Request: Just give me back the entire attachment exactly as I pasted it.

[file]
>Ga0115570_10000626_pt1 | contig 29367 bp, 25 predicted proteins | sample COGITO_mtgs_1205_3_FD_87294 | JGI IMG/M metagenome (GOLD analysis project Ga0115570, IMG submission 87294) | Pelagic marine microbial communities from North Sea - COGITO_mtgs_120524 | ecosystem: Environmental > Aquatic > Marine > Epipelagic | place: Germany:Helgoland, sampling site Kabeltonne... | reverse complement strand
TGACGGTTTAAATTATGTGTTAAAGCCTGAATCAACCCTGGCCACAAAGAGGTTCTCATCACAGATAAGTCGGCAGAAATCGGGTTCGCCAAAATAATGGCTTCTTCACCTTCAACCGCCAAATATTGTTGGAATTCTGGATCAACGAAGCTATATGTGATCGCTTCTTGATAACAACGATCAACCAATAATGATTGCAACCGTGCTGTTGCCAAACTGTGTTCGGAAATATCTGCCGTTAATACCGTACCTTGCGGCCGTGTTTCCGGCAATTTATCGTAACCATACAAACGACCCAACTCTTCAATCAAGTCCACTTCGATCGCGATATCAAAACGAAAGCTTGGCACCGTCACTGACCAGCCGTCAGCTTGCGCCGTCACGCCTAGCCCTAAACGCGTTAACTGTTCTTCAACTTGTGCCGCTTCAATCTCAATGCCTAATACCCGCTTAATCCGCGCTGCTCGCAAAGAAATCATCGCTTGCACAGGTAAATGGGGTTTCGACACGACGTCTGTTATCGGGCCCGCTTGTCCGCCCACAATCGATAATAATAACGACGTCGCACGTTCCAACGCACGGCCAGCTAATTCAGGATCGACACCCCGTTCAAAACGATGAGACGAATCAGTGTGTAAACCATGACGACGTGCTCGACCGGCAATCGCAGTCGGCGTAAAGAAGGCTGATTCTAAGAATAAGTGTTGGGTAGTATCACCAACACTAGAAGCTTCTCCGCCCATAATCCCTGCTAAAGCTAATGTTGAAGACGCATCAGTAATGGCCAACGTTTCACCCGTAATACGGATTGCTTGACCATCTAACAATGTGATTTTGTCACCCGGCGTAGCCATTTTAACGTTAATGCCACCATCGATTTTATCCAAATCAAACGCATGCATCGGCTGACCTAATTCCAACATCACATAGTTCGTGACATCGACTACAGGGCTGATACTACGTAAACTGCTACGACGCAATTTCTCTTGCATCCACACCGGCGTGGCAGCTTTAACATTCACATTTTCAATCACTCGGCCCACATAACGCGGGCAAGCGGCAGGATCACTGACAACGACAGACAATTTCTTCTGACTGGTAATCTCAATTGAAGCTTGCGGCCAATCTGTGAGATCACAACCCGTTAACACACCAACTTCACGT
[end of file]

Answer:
>Ga0115570_10000626_pt1 | contig 29367 bp, 25 predicted proteins | sample COGITO_mtgs_1205_3_FD_87294 | JGI IMG/M metagenome (GOLD analysis project Ga0115570, IMG submission 87294) | Pelagic marine microbial communities from North Sea - COGITO_mtgs_120524 | ecosystem: Environmental > Aquatic > Marine > Epipelagic | place: Germany:Helgoland, sampling site Kabeltonne... | reverse complement strand
TGACGGTTTAAATTATGTGTTAAAGCCTGAATCAACCCTGGCCACAAAGAGGTTCTCATCACAGATAAGTCGGCAGAAATCGGGTTCGCCAAAATAATGGCTTCTTCACCTTCAACCGCCAAATATTGTTGGAATTCTGGATCAACGAAGCTATATGTGATCGCTTCTTGATAACAACGATCAACCAATAATGATTGCAACCGTGCTGTTGCCAAACTGTGTTCGGAAATATCTGCCGTTAATACCGTACCTTGCGGCCGTGTTTCCGGCAATTTATCGTAACCATACAAACGACCCAACTCTTCAATCAAGTCCACTTCGATCGCGATATCAAAACGAAAGCTTGGCACCGTCACTGACCAGCCGTCAGCTTGCGCCGTCACGCCTAGCCCTAAACGCGTTAACTGTTCTTCAACTTGTGCCGCTTCAATCTCAATGCCTAATACCCGCTTAATCCGCGCTGCTCGCAAAGAAATCATCGCTTGCACAGGTAAATGGGGTTTCGACACGACGTCTGTTATCGGGCCCGCTTGTCCGCCCACAATCGATAATAATAACGACGTCGCACGTTCCAACGCACGGCCAGCTAATTCAGGATCGACACCCCGTTCAAAACGATGAGACGAATCAGTGTGTAAACCATGACGACGTGCTCGACCGGCAATCGCAGTCGGCGTAAAGAAGGCTGATTCTAAGAATAAGTGTTGGGTAGTATCACCAACACTAGAAGCTTCTCCGCCCATAATCCCTGCTAAAGCTAATGTTGAAGACGCATCAGTAATGGCCAACGTTTCACCCGTAATACGGATTGCTTGACCATCTAACAATGTGATTTTGTCACCCGGCGTAGCCATTTTAACGTTAATGCCACCATCGATTTTATCCAAATCAAACGCATGCATCGGCTGACCTAATTCCAACATCACATAGTTCGTGACATCGACTACAGGGCTGATACTACGTAAACTGCTACGACGCAATTTCTCTTGCATCCACACCGGCGTGGCAGCTTTAACATTCACATTTTCAATCACTCGGCCCACATAACGCGGGCAAGCGGCAGGATCACTGACAACGACAGACAATTTCTTCTGACTGGTAATCTCAATTGAAGCTTGCGGCCAATCTGTGAGATCACAACCCGTTAACACACCAACTTCACGT